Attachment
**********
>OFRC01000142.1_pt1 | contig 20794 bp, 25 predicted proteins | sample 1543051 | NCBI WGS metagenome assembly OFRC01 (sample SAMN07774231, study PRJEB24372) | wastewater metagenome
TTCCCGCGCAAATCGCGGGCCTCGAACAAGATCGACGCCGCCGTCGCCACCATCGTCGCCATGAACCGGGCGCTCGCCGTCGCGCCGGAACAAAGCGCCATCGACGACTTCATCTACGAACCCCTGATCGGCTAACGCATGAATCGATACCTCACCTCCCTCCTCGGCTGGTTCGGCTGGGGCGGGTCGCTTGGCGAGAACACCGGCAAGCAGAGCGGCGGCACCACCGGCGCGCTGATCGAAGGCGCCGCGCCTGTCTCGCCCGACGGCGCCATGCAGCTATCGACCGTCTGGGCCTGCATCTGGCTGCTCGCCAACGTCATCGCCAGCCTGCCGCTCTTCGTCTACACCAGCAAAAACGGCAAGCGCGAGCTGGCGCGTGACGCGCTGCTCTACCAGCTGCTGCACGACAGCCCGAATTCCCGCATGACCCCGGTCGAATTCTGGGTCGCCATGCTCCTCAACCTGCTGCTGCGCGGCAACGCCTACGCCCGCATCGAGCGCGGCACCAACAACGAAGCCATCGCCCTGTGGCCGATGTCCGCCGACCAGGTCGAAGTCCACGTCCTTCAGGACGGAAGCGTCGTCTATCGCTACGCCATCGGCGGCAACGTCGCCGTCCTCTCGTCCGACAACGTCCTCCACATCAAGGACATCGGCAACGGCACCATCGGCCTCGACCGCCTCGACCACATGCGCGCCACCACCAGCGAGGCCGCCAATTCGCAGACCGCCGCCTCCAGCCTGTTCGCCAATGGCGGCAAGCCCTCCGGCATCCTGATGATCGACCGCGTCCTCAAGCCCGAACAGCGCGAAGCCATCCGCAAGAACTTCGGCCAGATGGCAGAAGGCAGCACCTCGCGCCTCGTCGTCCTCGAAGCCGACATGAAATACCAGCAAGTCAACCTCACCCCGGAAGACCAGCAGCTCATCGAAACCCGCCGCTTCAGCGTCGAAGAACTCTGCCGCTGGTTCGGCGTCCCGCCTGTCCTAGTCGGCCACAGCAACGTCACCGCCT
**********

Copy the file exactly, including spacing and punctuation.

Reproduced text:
>OFRC01000142.1_pt1 | contig 20794 bp, 25 predicted proteins | sample 1543051 | NCBI WGS metagenome assembly OFRC01 (sample SAMN07774231, study PRJEB24372) | wastewater metagenome
TTCCCGCGCAAATCGCGGGCCTCGAACAAGATCGACGCCGCCGTCGCCACCATCGTCGCCATGAACCGGGCGCTCGCCGTCGCGCCGGAACAAAGCGCCATCGACGACTTCATCTACGAACCCCTGATCGGCTAACGCATGAATCGATACCTCACCTCCCTCCTCGGCTGGTTCGGCTGGGGCGGGTCGCTTGGCGAGAACACCGGCAAGCAGAGCGGCGGCACCACCGGCGCGCTGATCGAAGGCGCCGCGCCTGTCTCGCCCGACGGCGCCATGCAGCTATCGACCGTCTGGGCCTGCATCTGGCTGCTCGCCAACGTCATCGCCAGCCTGCCGCTCTTCGTCTACACCAGCAAAAACGGCAAGCGCGAGCTGGCGCGTGACGCGCTGCTCTACCAGCTGCTGCACGACAGCCCGAATTCCCGCATGACCCCGGTCGAATTCTGGGTCGCCATGCTCCTCAACCTGCTGCTGCGCGGCAACGCCTACGCCCGCATCGAGCGCGGCACCAACAACGAAGCCATCGCCCTGTGGCCGATGTCCGCCGACCAGGTCGAAGTCCACGTCCTTCAGGACGGAAGCGTCGTCTATCGCTACGCCATCGGCGGCAACGTCGCCGTCCTCTCGTCCGACAACGTCCTCCACATCAAGGACATCGGCAACGGCACCATCGGCCTCGACCGCCTCGACCACATGCGCGCCACCACCAGCGAGGCCGCCAATTCGCAGACCGCCGCCTCCAGCCTGTTCGCCAATGGCGGCAAGCCCTCCGGCATCCTGATGATCGACCGCGTCCTCAAGCCCGAACAGCGCGAAGCCATCCGCAAGAACTTCGGCCAGATGGCAGAAGGCAGCACCTCGCGCCTCGTCGTCCTCGAAGCCGACATGAAATACCAGCAAGTCAACCTCACCCCGGAAGACCAGCAGCTCATCGAAACCCGCCGCTTCAGCGTCGAAGAACTCTGCCGCTGGTTCGGCGTCCCGCCTGTCCTAGTCGGCCACAGCAACGTCACCGCCT